Book Review: Reading Nonfiction

519O713jxML._SX395_BO1,204,203,200_A few months back, I wrote about how great Kylene Beers and Robert Probst’s book Notice & Note was. As soon as I got wind that Beers and Probst would be releasing a nonfiction version, Reading Nonfiction: Notice & Note Stances, Signposts, and Strategies, I quickly headed over to Amazon and pre-ordered my copy—and I have not been disappointed!

As much as I loved Notice & Note and made it an integral part of how I teach reading, I think I love Reading Nonfiction even more. As I read, I kept finding myself nodding and, in my head, yelling, “Yes! Why didn’t I think of that before?!”

The Importance of Critical Reading

One of the concepts that struck me the most, and I really couldn’t believe that I had not thought about it before, was the idea that many times, we teach nonfiction as being simply not fiction, which is much too simple a definition and one that can lead inexperienced readers down the wrong path. If we say that fiction texts are not true, then we’re also implying that nonfiction texts are true, which can be a dangerous assumption to make.  

Beers and Probst complicate this true/not true definition, but also bring it closer to helping students understand that readers of nonfiction need to be critical, informed readers and not just passive ones being taken in by a story. They define nonfiction as a “body of work in which the author purports to tell us about the real world, a real experience, a real person, an idea, or a belief” (21).

Clearly, the key word in this definition is purports, which signals to students that what they are about to read is always going to be someone’s version of what is real, and that we cannot always take what we read at face value, a necessary skill students need to develop as they are bombarded with information on a daily basis.

The Book’s Elements

Notice & Note was broken down into six signposts, elements that the authors claim are common to the majority of YA novels, and which help to focus students’ thinking. Reading Nonfiction is set up a bit differently; it is broken down like this:

Big Questions

  • What surprised you?
  • What did the author think you already knew?
  • What changed, challenged, or confirmed what you already knew?


  • Contrasts and Contradictions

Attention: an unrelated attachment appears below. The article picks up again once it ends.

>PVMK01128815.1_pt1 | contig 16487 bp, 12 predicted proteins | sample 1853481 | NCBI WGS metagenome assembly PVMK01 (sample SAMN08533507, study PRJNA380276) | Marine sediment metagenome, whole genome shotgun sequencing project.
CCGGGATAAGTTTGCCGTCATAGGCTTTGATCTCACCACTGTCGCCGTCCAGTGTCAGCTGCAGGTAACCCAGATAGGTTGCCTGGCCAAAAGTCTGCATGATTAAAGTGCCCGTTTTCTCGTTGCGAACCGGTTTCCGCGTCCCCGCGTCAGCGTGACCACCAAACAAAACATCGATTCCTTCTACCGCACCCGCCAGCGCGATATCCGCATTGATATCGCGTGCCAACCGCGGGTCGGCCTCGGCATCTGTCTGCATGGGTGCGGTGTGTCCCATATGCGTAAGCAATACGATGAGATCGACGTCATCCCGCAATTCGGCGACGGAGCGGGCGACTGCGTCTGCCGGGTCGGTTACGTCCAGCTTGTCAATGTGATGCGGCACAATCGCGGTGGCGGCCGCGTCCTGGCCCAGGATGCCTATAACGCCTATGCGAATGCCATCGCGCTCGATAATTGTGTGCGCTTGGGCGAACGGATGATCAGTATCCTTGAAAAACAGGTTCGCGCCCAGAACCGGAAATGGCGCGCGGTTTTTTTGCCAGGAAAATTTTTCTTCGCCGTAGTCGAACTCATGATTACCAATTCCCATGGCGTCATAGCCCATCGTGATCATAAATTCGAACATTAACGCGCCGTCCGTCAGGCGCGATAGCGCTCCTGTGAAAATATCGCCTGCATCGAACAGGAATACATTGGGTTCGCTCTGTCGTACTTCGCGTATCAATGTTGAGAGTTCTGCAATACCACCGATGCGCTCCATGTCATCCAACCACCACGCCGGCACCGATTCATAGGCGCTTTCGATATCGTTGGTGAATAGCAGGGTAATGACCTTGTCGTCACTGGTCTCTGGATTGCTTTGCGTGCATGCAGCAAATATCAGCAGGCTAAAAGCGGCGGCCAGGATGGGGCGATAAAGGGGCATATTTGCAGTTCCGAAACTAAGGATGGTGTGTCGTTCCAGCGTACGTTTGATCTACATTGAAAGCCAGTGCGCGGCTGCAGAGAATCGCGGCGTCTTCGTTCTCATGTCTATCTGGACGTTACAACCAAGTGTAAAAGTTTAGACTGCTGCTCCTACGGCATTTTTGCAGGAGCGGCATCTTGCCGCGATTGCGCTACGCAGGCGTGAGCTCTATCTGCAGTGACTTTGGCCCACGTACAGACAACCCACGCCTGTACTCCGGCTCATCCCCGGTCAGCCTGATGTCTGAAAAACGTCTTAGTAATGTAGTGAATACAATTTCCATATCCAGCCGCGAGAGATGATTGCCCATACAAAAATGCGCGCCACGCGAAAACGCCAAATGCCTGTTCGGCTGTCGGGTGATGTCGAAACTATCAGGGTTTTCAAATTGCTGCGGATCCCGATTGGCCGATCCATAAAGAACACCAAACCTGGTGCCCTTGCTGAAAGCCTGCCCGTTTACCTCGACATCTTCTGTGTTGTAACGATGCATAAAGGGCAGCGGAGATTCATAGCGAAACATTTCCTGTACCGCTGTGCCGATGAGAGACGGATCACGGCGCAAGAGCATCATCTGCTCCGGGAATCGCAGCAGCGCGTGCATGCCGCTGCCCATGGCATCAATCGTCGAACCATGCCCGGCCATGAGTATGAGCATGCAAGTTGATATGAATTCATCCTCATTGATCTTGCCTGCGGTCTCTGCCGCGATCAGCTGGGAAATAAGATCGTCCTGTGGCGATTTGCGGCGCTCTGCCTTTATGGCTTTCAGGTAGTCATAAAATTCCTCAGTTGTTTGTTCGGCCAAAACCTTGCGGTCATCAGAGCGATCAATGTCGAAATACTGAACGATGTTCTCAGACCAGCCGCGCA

• Extreme or Absolute Language
  • Numbers and Stats
  • Quoted Words
  • Word Gaps

Fix-Up Strategies

  • Possible Sentences
  • KWL 2.0
  • Somebody Wanted But So
  • Syntax Surgery
  • Sketch to Stretch
  • Genre Reformulation
  • Poster
Anchor chart for the Big Question, What did the author think I already knew?

Anchor chart for the Big Question, What did the author think I already knew?

The Big Questions are the kinds of questions that experienced readers of nonfiction keep in mind as they read, and help students read closely rather than have their eyes skim words on a page. The Signposts help students read closely for features and concepts often found in nonfiction. The Fix-Up Strategies are designed to help when students’ understanding has broken down and can be used before, during, and after reading.

So far, I have begun using the Big Questions with my struggling 6th grade readers. My students are surprising me with how much they are marking and are able to talk about, because they developed this questioning stance before reading. After we tried out the Big Questions, I asked them if they thought this helped them read and understand in a way they wouldn’t have otherwise, and they insightfully indicated how reading with these questions in mind helped them focus on the article and think about it differently.

What is maybe most amazing about this book is that it’s not made just for ELA teachers. As I was reading, I could picture how these concepts could be applied to all content areas, and I wished that every teacher in my building would read this book. This just may have to be our staff’s next book study!

Screenshot 2014-09-26 at 12.44.07 PMJianna Taylor (@JiannaTaylor) is an ELA and Title 1 teacher at Orchard Lake Middle School in West Bloomfield.  She is a member of the AVID Site Team and Continuous School Improvement Team at her school, among other things.  She is also a MiELA Network Summer Institute facilitator and member of the OWP Core Leadership Team.  Jianna earned her bachelor’s degree from Oakland University and her master’s degree from the University of Michigan.  She also writes reviews of children’s books and young adult novels for the magazine School Library Connection.

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